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UFC 148 Results: Did Tito Ortiz Call It Quits Too Late in His Career?

(Photo by Josh Hedges/Zuffa LLC/Zuffa LLC via Getty Images)
(Photo by Josh Hedges/Zuffa LLC/Zuffa LLC via Getty Images)
Andrew SaundersCorrespondent IIJuly 8, 2012

When UFC 148 was put into the record books on Saturday night, Anderson Silva's TKO win over Chael Sonnen wasn't the only compelling story of the evening. In the night's co-main event, Hall of Fame fighter Tito Ortiz put on a less-than-stellar performance against former champion Forrest Griffin.

The showing would be the last of Tito's career, as "The People's Champ" announced that his trilogy-ending battle with Griffin would also be the final fight in his life of pugilistic endeavors. 

Although Griffin looked like a shell of himself during the fight, most people will overlook that fact simply because Ortiz looked even worse. Early in the second round, Ortiz could be seen taking heavy breaths and being forced to slow down the pace.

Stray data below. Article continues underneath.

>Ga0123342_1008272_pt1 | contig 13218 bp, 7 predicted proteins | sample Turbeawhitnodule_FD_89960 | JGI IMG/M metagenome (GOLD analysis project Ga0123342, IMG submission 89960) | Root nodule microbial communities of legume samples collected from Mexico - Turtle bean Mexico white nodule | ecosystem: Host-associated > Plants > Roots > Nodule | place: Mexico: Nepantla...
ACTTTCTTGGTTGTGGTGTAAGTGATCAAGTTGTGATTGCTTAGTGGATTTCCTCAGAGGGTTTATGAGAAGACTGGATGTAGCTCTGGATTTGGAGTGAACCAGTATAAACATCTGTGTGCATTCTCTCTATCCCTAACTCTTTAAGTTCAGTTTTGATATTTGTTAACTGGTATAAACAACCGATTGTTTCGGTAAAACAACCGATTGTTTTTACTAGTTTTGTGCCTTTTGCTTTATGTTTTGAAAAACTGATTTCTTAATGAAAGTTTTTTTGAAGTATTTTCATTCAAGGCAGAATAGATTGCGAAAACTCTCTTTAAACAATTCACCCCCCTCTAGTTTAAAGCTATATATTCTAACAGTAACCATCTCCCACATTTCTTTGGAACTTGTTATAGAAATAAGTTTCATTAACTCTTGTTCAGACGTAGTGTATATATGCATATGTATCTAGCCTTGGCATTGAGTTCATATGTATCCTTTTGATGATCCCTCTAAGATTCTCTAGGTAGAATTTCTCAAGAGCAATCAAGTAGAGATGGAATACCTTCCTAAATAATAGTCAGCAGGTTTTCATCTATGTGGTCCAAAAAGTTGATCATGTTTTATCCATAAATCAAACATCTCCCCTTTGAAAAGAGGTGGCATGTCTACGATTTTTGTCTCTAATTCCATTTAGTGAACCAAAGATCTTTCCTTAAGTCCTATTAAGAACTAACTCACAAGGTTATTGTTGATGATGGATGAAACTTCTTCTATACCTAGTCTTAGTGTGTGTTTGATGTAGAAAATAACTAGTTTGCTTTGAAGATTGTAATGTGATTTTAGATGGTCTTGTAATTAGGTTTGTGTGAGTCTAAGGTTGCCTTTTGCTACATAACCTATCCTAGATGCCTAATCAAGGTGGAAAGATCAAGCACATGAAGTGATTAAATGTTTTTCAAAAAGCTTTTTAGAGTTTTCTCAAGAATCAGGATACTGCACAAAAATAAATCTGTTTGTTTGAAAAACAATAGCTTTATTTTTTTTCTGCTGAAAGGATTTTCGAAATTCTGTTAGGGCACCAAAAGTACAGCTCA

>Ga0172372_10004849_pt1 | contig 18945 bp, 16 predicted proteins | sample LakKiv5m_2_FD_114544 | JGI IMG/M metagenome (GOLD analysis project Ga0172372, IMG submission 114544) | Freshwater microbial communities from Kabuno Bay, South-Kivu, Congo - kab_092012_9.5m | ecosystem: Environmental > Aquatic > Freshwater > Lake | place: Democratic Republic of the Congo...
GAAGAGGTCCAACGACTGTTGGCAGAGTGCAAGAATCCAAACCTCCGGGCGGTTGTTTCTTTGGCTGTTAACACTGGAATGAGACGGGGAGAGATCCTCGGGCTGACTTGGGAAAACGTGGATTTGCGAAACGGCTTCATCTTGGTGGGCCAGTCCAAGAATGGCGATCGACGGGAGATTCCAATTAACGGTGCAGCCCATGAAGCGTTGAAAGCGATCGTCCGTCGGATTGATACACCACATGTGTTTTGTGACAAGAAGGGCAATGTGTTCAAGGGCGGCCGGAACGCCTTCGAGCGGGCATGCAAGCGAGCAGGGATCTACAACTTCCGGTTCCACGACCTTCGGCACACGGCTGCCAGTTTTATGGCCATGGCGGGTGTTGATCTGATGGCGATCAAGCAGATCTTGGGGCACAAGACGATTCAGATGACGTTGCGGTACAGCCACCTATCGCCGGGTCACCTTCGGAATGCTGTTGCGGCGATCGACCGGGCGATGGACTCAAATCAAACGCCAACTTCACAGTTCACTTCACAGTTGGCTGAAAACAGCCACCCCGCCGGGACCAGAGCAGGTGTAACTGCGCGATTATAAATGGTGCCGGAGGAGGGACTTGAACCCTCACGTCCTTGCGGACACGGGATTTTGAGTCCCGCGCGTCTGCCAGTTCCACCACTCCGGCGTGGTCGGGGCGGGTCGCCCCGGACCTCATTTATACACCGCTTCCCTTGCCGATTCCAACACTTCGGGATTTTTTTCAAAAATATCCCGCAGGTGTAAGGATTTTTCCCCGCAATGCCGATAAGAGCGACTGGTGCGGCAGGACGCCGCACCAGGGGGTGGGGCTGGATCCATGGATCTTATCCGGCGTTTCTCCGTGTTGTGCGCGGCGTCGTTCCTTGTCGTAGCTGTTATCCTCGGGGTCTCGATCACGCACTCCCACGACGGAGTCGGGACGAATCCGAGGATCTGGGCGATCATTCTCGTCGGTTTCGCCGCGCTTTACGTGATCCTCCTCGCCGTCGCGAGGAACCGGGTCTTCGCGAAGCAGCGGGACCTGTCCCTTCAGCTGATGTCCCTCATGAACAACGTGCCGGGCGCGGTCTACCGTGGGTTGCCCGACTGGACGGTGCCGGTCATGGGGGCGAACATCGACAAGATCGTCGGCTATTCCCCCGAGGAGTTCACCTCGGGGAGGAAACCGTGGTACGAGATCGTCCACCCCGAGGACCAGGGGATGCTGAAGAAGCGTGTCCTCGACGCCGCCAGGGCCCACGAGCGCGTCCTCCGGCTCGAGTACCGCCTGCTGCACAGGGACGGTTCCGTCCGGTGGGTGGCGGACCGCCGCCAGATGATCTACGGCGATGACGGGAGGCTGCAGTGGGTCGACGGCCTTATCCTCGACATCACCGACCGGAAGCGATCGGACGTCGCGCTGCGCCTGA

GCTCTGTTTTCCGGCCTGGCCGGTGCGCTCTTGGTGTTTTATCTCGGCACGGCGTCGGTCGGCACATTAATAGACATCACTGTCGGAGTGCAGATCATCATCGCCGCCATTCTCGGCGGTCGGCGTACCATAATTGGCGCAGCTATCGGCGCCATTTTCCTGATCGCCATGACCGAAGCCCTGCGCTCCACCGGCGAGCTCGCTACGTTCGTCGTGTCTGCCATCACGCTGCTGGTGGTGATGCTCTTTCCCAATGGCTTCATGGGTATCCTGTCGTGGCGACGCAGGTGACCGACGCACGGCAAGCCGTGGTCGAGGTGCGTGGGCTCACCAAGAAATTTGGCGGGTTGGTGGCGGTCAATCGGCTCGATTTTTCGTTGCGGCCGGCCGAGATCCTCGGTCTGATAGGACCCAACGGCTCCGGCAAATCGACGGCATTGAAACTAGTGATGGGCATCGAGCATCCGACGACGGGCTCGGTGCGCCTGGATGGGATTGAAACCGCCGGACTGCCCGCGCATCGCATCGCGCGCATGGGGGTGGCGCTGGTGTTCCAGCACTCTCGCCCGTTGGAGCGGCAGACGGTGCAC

The Huntington Beach Bad Boy has seen UFC combat 27 times, and in the process, won championships and broke records. However, sporting an embarrassing 1-7-1 record through his final nine fights, you've got to think that Ortiz's decision to hang up the gloves is overdue.

Although he was only 33 at the time, many would argue that Ortiz should have called it quits when he required an intensive back surgery in 2008. Since returning to action, the former light heavyweight champion has simply not looked the same, while turning in a 1-5 record.

Ortiz has many accomplishments to his credit, which includes five consecutive title defenses, 15 organizational wins and a trio of wins over fellow Hall of Fame fighter Ken Shamrock.

Like Ortiz, Shamrock would only win one time in his final nine fights with a major organization. Continuing to fight well beyond his physical prime, fans have criticized Shamrock for not knowing when to call it quits. One can only speculate as to the parallels that will be drawn between the two careers.

Will history be kind to Tito's legacy, or will he be remembered for the losses that plagued his final years? Unfortunately, I think the latter is more likely. In any situation, Ortiz is a pioneer of this business, who should be honored for his contributions to the sport that we love.

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